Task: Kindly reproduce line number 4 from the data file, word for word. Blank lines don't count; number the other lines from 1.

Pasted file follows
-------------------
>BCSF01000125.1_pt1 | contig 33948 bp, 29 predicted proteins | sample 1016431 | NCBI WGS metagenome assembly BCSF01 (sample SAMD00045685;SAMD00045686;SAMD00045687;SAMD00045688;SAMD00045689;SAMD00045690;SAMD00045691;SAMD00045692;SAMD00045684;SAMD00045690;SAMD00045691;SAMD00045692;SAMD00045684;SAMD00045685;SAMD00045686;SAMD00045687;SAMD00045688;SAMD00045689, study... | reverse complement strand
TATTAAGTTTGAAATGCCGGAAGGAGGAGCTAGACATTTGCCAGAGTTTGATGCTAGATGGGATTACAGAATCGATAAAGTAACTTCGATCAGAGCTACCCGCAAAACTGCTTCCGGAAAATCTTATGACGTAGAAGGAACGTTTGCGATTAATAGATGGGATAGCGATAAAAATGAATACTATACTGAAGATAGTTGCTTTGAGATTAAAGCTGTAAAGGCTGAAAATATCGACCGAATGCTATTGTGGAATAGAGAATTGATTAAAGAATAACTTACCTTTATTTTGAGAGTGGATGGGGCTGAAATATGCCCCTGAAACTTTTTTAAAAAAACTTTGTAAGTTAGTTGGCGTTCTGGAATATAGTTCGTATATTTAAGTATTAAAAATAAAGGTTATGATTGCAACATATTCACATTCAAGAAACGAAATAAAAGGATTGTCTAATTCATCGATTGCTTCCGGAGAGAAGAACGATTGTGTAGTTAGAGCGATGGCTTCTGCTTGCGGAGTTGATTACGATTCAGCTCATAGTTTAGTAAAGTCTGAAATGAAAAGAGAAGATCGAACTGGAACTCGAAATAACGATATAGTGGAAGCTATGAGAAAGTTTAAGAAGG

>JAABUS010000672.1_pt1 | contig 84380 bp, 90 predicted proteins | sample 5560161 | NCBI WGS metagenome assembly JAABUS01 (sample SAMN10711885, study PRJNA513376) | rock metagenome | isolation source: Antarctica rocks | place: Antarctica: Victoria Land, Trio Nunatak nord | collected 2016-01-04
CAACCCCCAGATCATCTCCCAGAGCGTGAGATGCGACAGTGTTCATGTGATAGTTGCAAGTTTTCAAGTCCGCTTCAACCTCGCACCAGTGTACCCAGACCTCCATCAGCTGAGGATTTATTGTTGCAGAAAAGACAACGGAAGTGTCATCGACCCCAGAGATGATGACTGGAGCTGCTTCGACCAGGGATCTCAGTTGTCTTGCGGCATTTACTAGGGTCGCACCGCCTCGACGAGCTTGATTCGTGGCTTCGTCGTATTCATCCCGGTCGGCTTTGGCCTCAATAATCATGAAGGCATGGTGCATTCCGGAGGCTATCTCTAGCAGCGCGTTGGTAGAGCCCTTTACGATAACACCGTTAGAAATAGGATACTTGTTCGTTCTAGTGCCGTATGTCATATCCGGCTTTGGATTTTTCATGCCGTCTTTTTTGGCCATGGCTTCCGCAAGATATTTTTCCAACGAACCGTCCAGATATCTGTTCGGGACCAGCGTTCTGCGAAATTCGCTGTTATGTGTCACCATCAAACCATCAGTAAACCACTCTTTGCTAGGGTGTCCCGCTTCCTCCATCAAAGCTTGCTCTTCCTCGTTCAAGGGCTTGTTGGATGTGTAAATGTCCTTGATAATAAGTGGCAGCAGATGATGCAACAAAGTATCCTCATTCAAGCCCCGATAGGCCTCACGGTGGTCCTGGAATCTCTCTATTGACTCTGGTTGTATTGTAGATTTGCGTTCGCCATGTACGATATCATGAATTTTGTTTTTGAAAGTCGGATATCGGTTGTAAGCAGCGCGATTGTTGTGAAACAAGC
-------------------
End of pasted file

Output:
CAACCCCCAGATCATCTCCCAGAGCGTGAGATGCGACAGTGTTCATGTGATAGTTGCAAGTTTTCAAGTCCGCTTCAACCTCGCACCAGTGTACCCAGACCTCCATCAGCTGAGGATTTATTGTTGCAGAAAAGACAACGGAAGTGTCATCGACCCCAGAGATGATGACTGGAGCTGCTTCGACCAGGGATCTCAGTTGTCTTGCGGCATTTACTAGGGTCGCACCGCCTCGACGAGCTTGATTCGTGGCTTCGTCGTATTCATCCCGGTCGGCTTTGGCCTCAATAATCATGAAGGCATGGTGCATTCCGGAGGCTATCTCTAGCAGCGCGTTGGTAGAGCCCTTTACGATAACACCGTTAGAAATAGGATACTTGTTCGTTCTAGTGCCGTATGTCATATCCGGCTTTGGATTTTTCATGCCGTCTTTTTTGGCCATGGCTTCCGCAAGATATTTTTCCAACGAACCGTCCAGATATCTGTTCGGGACCAGCGTTCTGCGAAATTCGCTGTTATGTGTCACCATCAAACCATCAGTAAACCACTCTTTGCTAGGGTGTCCCGCTTCCTCCATCAAAGCTTGCTCTTCCTCGTTCAAGGGCTTGTTGGATGTGTAAATGTCCTTGATAATAAGTGGCAGCAGATGATGCAACAAAGTATCCTCATTCAAGCCCCGATAGGCCTCACGGTGGTCCTGGAATCTCTCTATTGACTCTGGTTGTATTGTAGATTTGCGTTCGCCATGTACGATATCATGAATTTTGTTTTTGAAAGTCGGATATCGGTTGTAAGCAGCGCGATTGTTGTGAAACAAGC